Curious, she did in fact check it out. After attending a College presentation hosted by RCAH Associate Dean Scot Yoder, Chelsea knew she had found the major for her.

Yoder, she recalled, had just returned from working in Costa Rica on RCAH's Program on Sustainability in Costa Rica. "He was speaking in ‘Spanglish’ the whole presentation because he kept forgetting where he was,” Chelsea said. “I was sitting there with all these people who would eventually become my classmates and I was just like, ‘These are my people!’”

The sisters said they grew up in a house where questions of race, class, and gender were always being discussed. “Having that in RCAH, however we approached it, was really special,” Chelsea said.

After Chelsea graduated, she had the chance to work as a college counselor and to help Samantha with her college journey. Samantha added that Chelsea modeled a perfect example of what college she wanted to be in. RCAH was a natural result. 

“RCAH helped her find her career, and I was her first candidate to test that out on,” Samantha said.

Chelsea (left) and Samantha Kinjorski. Photo courtesy the Kinjorski family

Since they were so far apart in age, they never had the chance to get close, the sisters said. During the college application process however, they realized that the difference between their ages didn’t necessarily mean a difference in interests. Their relationship grew from sisters to friends. 

“I got to show her all the things that I was too afraid to do,” Chelsea said. She revealed that she struggled in college at first, before being guided to engage more effectively by McGormley, who was an RCAH adviser then. “I also got to steer my sister towards experiences that I just didn’t really have the knowledge of or didn’t understand.”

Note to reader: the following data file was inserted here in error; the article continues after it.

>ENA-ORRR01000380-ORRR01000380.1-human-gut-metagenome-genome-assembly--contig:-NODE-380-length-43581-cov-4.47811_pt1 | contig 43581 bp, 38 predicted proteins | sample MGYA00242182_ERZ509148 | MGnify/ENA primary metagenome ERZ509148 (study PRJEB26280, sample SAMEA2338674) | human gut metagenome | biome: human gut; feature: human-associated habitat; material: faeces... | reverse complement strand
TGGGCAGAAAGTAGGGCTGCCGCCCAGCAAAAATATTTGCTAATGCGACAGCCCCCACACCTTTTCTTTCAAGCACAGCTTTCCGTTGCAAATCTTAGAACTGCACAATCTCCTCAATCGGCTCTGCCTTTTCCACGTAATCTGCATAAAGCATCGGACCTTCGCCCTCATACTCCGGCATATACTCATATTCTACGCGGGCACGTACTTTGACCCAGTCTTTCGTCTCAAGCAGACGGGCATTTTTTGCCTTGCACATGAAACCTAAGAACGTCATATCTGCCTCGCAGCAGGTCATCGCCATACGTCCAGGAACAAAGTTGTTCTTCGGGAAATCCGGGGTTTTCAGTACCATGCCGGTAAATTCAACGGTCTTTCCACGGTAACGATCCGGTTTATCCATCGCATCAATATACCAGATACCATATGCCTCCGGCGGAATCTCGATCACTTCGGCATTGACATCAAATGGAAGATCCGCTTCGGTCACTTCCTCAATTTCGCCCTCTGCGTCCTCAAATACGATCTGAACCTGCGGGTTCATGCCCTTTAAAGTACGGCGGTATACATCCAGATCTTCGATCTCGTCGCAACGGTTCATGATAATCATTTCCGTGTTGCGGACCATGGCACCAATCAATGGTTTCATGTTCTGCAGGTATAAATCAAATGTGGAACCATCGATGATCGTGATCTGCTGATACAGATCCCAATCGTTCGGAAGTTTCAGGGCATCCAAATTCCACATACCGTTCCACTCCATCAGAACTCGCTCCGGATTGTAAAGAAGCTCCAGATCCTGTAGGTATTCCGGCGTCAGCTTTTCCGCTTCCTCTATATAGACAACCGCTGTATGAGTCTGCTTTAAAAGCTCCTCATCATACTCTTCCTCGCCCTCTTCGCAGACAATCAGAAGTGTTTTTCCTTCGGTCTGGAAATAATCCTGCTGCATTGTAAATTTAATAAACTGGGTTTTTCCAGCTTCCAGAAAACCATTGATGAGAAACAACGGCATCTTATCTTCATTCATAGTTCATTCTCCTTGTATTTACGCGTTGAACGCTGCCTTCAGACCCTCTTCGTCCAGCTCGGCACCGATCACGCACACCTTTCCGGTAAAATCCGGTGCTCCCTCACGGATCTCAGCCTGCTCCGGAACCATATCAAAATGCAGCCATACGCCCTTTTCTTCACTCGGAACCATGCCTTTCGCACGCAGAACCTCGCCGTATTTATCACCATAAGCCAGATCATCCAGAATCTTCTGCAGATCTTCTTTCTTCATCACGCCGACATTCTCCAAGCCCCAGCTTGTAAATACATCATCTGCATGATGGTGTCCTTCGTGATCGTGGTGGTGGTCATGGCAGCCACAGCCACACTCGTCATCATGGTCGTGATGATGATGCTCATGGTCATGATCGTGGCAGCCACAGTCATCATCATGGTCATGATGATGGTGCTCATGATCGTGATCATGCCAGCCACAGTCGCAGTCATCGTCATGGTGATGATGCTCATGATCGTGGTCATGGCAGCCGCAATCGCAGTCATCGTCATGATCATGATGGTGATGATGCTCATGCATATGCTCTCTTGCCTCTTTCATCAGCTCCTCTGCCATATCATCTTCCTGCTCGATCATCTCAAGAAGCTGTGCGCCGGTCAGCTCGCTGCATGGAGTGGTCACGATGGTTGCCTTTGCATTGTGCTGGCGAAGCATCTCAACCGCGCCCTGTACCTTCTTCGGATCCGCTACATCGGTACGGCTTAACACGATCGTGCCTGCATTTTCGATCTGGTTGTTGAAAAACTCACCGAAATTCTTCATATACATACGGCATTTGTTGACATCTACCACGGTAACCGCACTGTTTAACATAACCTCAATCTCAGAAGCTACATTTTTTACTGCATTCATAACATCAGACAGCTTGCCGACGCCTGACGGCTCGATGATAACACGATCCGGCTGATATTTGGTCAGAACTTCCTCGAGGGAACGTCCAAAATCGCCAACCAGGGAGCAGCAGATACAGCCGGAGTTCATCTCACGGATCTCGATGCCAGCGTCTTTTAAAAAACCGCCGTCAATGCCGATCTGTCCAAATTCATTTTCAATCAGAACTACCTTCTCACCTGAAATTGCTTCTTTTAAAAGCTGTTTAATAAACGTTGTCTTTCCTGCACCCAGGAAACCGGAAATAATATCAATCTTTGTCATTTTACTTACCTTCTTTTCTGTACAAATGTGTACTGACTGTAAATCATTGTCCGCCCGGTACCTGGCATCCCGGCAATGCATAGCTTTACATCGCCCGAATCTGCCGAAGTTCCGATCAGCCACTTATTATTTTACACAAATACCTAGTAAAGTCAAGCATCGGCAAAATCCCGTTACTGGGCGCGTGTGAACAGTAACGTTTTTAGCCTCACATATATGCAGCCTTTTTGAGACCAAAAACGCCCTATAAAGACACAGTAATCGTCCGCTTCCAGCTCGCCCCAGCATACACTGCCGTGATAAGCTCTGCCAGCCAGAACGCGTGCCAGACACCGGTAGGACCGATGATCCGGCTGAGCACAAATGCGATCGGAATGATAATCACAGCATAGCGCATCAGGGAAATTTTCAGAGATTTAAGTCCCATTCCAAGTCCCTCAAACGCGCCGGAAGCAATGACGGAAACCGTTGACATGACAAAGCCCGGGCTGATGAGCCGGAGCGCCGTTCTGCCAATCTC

Samantha was already pretty familiar with RCAH before coming in. Chelsea brought her to RCAHpella performances, shows in the Theater, and events around Sny-Phi. In Chelsea’s words, Samantha was an “RCAH baby.”

Though they had separate interests in RCAH—Chelsea loved history and writing while Samantha loved art and design—they both had a strong attachment to understanding people and the world around them.

That, as Tylor Collier said, is what makes RCAH perfect for so many people—not just siblings.

“RCAH creates such a well-rounded education,” she said, “and you grow as a person.”


RCAHmmend Someone!

If you have a sibling—or know anyone—who would be a perfect fit for the Residential College in the Arts and Humanities at MSU, RCAHmmend them today!


The Residential College in the Arts and Humanities at Michigan State University is a unique learning community offering the advantages of a small college liberal arts education and the opportunities of a major university. Students prepare for meaningful careers by examining critical issues through the lens of culture, the visual and performing arts, community engagement, literature, philosophy, history, writing, and social justice. RCAH’s 100% placement rate for graduates over the past six years is the best at MSU. Visit rcah.msu.edu, email rcah@msu.edu, or call 517-355-0210.